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A Digital Workplace — How technology is transforming the way we earn

Updated: Nov 4, 2021

In every technological revolution, global interconnectivity increases, new production processes develop, and the job market transforms. During each revolution, there has been the fear that we will come up with new ways to automate jobs and human capital will lose value. Especially in the past few decades, there have been dozens of campaigns against automation as workers worry they are being replaced. Just as technology has made jobs obsolete, however, it has also opened up new avenues of productivity, creativity, and entertainment.

The current influx of innovations has long been dubbed the Fourth Industrial Revolution – described as the blurring of boundaries between the biological, physical, and digital worlds. This revolution has brought forth a complete transformation in the ways we earn a living, but an especially key industry has emerged in the past couple of years: social media services. There are up to 40,000 influencers on Instagram, and 15,000 on TikTok with over a million followers. The influencer marketing business has more than doubled since 2019, with a 2021 forecasted value of US$13.8 billion. Additionally, success on social media extends far past just the Influencer scene – educational TikTok channels @alphaeducation and @mathswithmisschang, for example, have over 300,000 followers each. Even businesses have joined the scene: Chipotle has gained millions of viewers through their meme-ified TikTok and Instagram Reels content.

The advent of Instagram Reels and the popularity of TikTok indicate a major shift in the use of social media for business. The entertainment and arts industries have always appeared to be niche and difficult to enter, with only the most successful artists able to make a living without a daytime job. Even on platforms such as vine, only the topmost creators were able to make over a thousand dollars a year. Today, on Instagram Reels and TikTok, it is possible to earn a significant amount of money by making quality, or even just entertaining, content. TikTokers @khaby.lame and @fitdadceo are examples of creators who’ve grown to over a million followers with short reels and minimal personal expense.

What is new this time, however, is how influencer marketing is no longer a side hustle. No longer is creating short clips something that needs to be done alongside a daytime job. The variety of platforms available to creators allows for significant opportunities to earn livable wages, where Instagram influencers with between 5K to 10K followers can make an average of US$88 per post, on average about $600 per week. Creating accounts on multiple platforms can multiply this number many times over. Creators can also use merchandise, sponsors, and tipping to supplement their revenue.

While the vast majority of large entertainment channels are creators, however, these digital platforms are not restricted to individuals – companies are increasingly using social media as a tool to promote their brand. This is true across a variety of industries – Chipotle, The Washington Post, and even the NBA are three major associations that use TikTok to promote their content and connect with their customers. Companies have even begun to adapt their content to the TikTok audience: using memes, trending reel formats, and jokes to bring in views.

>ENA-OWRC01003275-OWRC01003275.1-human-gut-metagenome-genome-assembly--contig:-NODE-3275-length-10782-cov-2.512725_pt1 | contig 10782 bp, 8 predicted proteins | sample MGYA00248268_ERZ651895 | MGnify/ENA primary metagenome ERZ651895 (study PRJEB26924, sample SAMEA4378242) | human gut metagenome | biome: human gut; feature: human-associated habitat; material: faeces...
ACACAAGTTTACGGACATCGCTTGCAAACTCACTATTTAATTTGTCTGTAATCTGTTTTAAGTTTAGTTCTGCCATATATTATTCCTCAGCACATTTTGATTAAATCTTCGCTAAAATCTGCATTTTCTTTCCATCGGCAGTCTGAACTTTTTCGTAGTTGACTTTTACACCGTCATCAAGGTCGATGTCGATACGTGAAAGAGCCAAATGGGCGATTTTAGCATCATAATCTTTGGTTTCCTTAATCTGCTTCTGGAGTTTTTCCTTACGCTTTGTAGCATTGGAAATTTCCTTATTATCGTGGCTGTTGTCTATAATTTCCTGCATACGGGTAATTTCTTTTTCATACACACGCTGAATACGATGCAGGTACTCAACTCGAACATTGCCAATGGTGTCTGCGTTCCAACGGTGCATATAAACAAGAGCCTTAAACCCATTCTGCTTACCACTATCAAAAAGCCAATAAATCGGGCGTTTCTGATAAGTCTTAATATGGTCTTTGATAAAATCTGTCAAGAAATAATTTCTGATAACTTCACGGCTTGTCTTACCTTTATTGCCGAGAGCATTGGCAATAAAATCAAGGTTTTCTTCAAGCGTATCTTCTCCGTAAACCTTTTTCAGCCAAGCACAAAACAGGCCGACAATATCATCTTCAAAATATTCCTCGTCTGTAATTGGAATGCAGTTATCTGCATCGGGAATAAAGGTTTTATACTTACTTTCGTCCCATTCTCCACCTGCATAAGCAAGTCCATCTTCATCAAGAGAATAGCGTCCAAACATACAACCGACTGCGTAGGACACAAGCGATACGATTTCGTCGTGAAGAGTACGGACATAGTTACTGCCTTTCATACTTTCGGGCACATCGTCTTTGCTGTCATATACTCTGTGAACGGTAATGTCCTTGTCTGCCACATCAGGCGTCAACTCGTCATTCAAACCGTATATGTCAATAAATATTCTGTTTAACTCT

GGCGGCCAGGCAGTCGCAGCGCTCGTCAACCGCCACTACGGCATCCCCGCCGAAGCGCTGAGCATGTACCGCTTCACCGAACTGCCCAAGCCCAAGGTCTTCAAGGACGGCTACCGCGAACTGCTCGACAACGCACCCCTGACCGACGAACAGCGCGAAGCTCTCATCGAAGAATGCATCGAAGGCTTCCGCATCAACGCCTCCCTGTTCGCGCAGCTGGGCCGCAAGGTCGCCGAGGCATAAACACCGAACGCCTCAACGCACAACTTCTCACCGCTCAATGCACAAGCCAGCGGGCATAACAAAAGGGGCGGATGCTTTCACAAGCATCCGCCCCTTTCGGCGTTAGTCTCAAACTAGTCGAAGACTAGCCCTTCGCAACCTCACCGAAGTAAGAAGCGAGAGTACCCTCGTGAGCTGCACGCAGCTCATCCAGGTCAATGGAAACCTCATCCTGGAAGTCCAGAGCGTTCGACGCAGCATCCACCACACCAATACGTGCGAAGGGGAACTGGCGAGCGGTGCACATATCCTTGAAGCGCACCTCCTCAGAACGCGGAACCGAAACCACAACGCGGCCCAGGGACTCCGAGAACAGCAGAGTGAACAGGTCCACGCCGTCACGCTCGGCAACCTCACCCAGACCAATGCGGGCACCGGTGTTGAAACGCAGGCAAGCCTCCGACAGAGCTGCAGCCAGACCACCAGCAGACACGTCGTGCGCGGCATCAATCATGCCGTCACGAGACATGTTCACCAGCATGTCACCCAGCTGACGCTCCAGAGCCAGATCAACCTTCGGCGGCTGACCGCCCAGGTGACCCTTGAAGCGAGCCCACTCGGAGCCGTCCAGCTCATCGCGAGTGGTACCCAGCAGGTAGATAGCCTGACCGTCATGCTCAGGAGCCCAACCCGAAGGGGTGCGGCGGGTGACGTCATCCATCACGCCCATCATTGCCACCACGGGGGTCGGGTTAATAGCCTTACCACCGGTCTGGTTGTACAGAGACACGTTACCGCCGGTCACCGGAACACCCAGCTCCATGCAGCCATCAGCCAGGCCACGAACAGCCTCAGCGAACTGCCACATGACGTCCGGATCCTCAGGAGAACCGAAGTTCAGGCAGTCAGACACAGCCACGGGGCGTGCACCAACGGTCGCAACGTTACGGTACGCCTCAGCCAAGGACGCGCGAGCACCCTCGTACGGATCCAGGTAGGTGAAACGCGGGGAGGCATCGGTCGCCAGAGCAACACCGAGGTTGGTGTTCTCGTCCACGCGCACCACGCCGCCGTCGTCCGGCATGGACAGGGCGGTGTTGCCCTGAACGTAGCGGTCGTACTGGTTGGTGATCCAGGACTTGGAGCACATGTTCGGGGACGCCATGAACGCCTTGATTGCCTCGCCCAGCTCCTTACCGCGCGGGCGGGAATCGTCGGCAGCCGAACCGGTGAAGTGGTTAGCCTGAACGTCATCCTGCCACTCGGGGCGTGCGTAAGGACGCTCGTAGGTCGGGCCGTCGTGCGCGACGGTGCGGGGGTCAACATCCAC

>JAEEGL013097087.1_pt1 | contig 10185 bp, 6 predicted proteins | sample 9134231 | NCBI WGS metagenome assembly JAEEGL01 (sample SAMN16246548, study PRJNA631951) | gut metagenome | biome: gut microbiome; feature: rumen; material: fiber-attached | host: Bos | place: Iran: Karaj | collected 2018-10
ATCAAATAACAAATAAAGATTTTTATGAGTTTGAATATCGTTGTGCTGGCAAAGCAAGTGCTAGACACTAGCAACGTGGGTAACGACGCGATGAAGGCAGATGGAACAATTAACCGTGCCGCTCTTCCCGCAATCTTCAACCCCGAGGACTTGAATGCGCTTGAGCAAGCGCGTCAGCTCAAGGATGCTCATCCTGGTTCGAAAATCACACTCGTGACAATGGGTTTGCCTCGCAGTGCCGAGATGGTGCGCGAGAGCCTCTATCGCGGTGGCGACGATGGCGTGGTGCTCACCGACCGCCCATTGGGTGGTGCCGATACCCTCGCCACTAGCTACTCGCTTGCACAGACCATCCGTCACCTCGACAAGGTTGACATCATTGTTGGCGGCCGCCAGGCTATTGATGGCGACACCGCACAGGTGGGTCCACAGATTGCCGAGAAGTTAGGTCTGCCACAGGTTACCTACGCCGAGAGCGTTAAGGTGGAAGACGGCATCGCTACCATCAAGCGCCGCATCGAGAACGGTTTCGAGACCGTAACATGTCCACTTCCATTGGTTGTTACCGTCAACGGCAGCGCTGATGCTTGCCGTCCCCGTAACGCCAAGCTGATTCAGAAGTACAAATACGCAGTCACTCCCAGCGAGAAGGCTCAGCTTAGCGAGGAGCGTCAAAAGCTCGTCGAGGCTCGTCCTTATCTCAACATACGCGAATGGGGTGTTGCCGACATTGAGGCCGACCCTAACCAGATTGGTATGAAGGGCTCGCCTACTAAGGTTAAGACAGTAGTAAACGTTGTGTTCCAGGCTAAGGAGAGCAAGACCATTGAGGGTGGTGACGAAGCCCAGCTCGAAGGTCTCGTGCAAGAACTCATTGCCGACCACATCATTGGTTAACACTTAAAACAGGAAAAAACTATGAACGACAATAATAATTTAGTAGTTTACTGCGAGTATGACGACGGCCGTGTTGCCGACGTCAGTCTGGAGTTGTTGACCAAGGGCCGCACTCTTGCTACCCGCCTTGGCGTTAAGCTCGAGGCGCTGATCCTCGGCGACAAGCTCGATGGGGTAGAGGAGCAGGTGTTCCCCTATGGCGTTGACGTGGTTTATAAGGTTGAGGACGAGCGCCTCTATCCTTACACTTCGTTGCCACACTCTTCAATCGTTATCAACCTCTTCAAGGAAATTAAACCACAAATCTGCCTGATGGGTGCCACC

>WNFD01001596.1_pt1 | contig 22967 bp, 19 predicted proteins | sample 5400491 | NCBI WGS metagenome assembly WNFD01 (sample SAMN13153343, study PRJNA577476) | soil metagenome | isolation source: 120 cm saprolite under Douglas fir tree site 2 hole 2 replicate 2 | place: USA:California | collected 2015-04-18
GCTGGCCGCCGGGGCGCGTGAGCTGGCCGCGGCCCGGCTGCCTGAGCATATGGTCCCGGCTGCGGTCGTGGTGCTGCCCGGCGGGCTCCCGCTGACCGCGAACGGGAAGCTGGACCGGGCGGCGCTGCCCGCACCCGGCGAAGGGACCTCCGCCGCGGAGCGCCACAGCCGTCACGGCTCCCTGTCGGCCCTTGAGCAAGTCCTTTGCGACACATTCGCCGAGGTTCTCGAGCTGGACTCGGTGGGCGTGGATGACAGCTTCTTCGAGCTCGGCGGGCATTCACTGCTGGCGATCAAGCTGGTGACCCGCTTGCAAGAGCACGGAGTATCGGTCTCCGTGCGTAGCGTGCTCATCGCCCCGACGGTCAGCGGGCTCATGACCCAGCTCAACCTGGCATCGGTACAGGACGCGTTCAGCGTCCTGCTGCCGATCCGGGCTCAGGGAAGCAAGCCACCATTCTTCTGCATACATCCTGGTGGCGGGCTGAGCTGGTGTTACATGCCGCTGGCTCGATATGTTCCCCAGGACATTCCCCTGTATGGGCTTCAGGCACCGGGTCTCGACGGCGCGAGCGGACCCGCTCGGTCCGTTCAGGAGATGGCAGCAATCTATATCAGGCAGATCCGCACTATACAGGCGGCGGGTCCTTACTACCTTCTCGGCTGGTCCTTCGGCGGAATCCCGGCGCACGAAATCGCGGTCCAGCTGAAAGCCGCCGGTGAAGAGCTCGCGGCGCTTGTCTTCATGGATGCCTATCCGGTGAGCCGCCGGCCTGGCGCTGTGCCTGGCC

All in all, we are witnessing a shift in the workplace. Until recently, job seekers were encouraged to avoid posting unprofessional content on their profiles, executives were asked to publish as little as possible, and browsing social media in the workplace was – quite naturally – the best way to get fired. Today that’s no longer the case. Social media and Search Engine Optimisation skills are highly sought after, and often required, in most marketing roles. Being experienced with the intricacies of Instagram filters and entertaining stories isn’t a sign of time wasted, but rather a skill that can add value to one's profile.

Yet while there are undoubtedly benefits to using social media for revenue, it may not be all roses and sunshine. Social media has, until recently, been very clearly separated from work as something that is done “on your own time” – a personal platform that you take part in for your own entertainment. The rise of social media marketing might signal a blurring of boundaries between these two parts of peoples’ lives, with social media being a required part of one’s job. It’s already common for firms to ask employees to create standardised LinkedIn descriptions or announce the commencement of their work, and as digital marketing gets more common, firms’ and sponsors’ control over online profiles may continue to increase. The digital “safe space” that allows people to express themselves may grow to be less safe, less private, and more controlled for monetary gain.

It remains to be seen how digital marketing will continue to develop after Covid-19, and how important it will be in the context of this industrial revolution is speculative. While the extent of its impact remains uncertain, however, in light of the past year of lockdowns we can all attest that social media, digital marketing, and new uses of technology are all vital aspects of the modern workplace.


Written by Abhi Desai.

The views and opinions presented in this article belong to Abhi Desai — not TEDxWarwick.

If you have any questions concerning the article, its research, and opinions expressed, do feel free to comment in the comments section, or email

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